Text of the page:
With the momentum around the Millennium Development Goals (MDGs), more recently the Sustainable Development Goals (SDGs), there is a steady increase in the number of mobile health (mHealth) pilots, feasibility studies and randomised controlled trials (RCTs) used to evaluate the potential for mHealth in developing countries. Recent research indicates the need for more robust ways of evaluating and measuring mHealth in order to truly understand the tangible benefits, and to better plan for, wide scale mHealth roll-out and implementation. In a number of large funded mHealth projects in Africa, RCTs have been selected as a means of assessing mHealth. However, there remains a dearth of research to support the selection of RCTs as a means of evaluating mHealth. The objective of this re-search is to investigate RCTs as a method of evaluating mobile health interventions in developing countries. Using a qualitative analysis approach, this study aims to explore the challenges associated with pursuing an RCT for the evaluation of mHealth in Malawi, Africa. Following this, as part of the wider study a checklist of factors will be proposed as a means of determining the suitability (or lack thereof) of RCTs as a means of mHealth evaluation.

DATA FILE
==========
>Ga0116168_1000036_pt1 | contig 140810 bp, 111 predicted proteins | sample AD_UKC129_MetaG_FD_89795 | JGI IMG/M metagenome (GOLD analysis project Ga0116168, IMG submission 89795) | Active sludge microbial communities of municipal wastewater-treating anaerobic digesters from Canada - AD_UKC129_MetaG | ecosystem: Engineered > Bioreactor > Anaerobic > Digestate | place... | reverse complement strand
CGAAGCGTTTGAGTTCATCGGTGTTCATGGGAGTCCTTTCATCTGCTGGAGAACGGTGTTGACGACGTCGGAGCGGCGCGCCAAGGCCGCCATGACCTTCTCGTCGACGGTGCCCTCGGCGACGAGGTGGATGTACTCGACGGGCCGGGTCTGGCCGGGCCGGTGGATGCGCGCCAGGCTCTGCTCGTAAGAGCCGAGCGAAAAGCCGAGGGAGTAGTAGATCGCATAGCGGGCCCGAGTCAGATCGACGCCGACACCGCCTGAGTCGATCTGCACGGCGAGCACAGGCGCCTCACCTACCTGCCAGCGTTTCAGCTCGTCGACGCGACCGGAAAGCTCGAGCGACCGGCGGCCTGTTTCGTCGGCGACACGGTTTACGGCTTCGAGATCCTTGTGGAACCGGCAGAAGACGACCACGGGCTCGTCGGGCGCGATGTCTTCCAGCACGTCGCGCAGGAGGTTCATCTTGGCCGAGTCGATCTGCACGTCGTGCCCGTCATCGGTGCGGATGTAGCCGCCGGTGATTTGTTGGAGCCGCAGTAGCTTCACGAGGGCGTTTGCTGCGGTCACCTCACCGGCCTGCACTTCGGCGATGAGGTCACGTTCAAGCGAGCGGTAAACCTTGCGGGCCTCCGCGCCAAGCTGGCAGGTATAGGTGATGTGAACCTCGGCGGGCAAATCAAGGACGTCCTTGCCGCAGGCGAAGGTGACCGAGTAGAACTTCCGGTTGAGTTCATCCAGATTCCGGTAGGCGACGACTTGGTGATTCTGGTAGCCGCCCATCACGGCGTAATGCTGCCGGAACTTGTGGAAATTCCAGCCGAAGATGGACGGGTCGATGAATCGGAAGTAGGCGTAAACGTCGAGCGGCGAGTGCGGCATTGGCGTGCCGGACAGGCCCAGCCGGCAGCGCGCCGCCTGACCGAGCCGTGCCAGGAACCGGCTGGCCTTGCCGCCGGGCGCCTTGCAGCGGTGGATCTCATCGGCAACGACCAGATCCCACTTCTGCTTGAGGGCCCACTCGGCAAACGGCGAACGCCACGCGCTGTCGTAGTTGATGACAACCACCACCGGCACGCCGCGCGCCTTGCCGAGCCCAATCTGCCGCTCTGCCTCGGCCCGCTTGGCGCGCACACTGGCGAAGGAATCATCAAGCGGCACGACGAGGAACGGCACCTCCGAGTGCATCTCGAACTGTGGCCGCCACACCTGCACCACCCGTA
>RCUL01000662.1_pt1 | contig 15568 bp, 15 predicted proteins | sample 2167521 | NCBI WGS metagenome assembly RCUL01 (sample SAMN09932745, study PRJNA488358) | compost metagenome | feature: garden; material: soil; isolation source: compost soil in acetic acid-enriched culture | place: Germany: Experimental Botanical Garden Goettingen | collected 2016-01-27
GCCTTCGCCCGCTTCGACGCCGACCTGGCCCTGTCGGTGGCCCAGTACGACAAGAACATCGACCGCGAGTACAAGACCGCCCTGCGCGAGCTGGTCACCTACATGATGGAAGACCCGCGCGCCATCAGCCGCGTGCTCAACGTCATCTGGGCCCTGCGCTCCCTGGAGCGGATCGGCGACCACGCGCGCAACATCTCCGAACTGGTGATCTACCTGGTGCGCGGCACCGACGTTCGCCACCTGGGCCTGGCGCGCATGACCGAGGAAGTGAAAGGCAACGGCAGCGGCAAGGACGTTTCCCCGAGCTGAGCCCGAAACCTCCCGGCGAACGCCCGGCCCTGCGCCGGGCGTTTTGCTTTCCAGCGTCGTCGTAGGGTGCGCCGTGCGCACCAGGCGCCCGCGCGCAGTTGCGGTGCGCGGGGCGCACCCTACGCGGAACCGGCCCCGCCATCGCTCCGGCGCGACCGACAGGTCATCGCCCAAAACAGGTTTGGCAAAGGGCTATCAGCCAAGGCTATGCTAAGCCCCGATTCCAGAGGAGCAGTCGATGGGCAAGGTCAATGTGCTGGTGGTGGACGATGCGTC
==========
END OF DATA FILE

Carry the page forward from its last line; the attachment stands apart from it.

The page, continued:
Dick, Samantha; O'Connor, Yvonne; and Heavin, Ciara, (2017). "RANDOMISED CONTROLLED TRIALS AS A METHOD OF EVALUATING MOBILE HEALTH INTERVENTIONS". In Proceedings of the 25th European Conference on Information Systems (ECIS), Guimarães, Portugal, June 5-10, 2017 (pp. 2721-2731). ISBN 978-0-9915567-0-0 Research-in-Progress Papers.